Source: Marquee Finance by Sagar

So even after the structural reforms, what was wrong? Again, the devil is in the details:

Public spending exploded massively in the run-up to successive elections. Taxes have not caught up with spending and thus the public deficit has reached astronomical levels. The high public deficit was “funded/monetized” by none other than the Turkish Central Bank. The interest payments which were only 4% in public spending in 1981, reached more than 20% by the end of the 1980s. The promises of successive governments to reduce spending have failed.

PS: The 1980s saw the PKK (Kurdistan Workers’ Party) wage a guerrilla war against Turkey in the east of the country. If political instability was the fire in the 1980s, then the conflict in the East was the fuel.

The government has failed miserably to stem the economic mess. Even after the liberalization of current and capital accounts in the 1980s, the Central Bank (which was not independent and was run by the Turkish federal government) and the government could not control “constantly high” inflation and avoid an economic crisis.

Macro learning:

A high “fiscal deficit” bodes ill for the economy; this puts pressure on the currency as the country’s currency depreciates! Why? Because to finance the high budget deficit, the government borrows on the market. Therefore, if there are not enough savings in the economy, the Central Bank has to finance the deficit by printing the local currency, thus causing the local currency to depreciate.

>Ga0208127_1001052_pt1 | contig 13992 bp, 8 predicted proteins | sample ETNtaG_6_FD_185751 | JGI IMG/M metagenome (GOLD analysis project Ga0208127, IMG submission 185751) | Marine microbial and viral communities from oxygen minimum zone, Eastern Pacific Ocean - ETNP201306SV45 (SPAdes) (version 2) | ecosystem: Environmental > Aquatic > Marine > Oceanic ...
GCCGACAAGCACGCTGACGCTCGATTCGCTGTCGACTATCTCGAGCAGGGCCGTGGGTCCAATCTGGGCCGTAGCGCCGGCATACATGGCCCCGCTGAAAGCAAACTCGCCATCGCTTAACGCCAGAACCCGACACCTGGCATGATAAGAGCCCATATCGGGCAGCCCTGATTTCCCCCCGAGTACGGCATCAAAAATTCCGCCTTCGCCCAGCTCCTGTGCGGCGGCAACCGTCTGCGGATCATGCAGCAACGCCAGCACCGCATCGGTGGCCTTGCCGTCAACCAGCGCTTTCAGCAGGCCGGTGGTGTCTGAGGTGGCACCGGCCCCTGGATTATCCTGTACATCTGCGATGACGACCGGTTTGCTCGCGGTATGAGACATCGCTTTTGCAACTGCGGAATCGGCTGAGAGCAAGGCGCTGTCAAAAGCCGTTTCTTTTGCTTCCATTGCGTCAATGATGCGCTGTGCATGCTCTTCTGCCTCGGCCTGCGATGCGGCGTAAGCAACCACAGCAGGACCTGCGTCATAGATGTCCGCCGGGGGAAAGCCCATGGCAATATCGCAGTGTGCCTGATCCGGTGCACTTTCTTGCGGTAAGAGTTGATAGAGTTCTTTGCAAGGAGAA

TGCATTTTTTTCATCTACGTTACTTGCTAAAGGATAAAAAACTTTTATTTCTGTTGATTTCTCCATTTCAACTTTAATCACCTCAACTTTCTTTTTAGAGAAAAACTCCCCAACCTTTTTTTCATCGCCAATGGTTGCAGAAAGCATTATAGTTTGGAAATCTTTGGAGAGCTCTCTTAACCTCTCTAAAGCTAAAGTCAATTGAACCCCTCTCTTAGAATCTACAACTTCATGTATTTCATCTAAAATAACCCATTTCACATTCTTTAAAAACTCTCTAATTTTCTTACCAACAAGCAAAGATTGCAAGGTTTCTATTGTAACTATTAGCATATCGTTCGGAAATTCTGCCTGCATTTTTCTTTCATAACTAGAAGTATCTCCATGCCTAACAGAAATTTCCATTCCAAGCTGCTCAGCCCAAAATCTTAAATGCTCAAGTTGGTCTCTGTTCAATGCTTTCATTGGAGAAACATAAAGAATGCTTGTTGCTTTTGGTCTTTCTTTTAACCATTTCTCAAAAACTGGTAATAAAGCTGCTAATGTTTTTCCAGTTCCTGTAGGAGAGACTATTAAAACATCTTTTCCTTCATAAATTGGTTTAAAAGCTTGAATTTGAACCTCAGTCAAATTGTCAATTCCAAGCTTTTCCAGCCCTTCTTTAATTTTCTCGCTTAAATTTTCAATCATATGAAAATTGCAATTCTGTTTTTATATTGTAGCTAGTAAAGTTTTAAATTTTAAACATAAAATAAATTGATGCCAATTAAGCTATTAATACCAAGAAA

Fast forward to 2014, and Turkey has a new president: Recep Tayyip Erdoğan”. Erdoğan’s authoritarian rule was marred by massive corruption scandals, a failed coup, mainstream media censorship and economic disaster. But how did Turkey come to this situation? Understand!

As always happens in an economic crisis, the high indebtedness of the Turkish corporate sector triggered the economic problems in Turkey. The Turkish private sector has resorted to a credit binge from foreign banks and institutions, especially countries like Germany and other European banks. The huge foreign debt was comfortable until things got rosy with the West; however, the problem started when Turkey was denied full-time NATO membership due to “human rights concerns”. As a result, European banks have been wary of lending to Turkish companies. As if that were not enough, Erdoğan defied the Trump administration by buying oil from Iran despite sanctions, buying S-400 missile systems from Russia and launder Iranian oil revenues into physical gold via Turkish banks!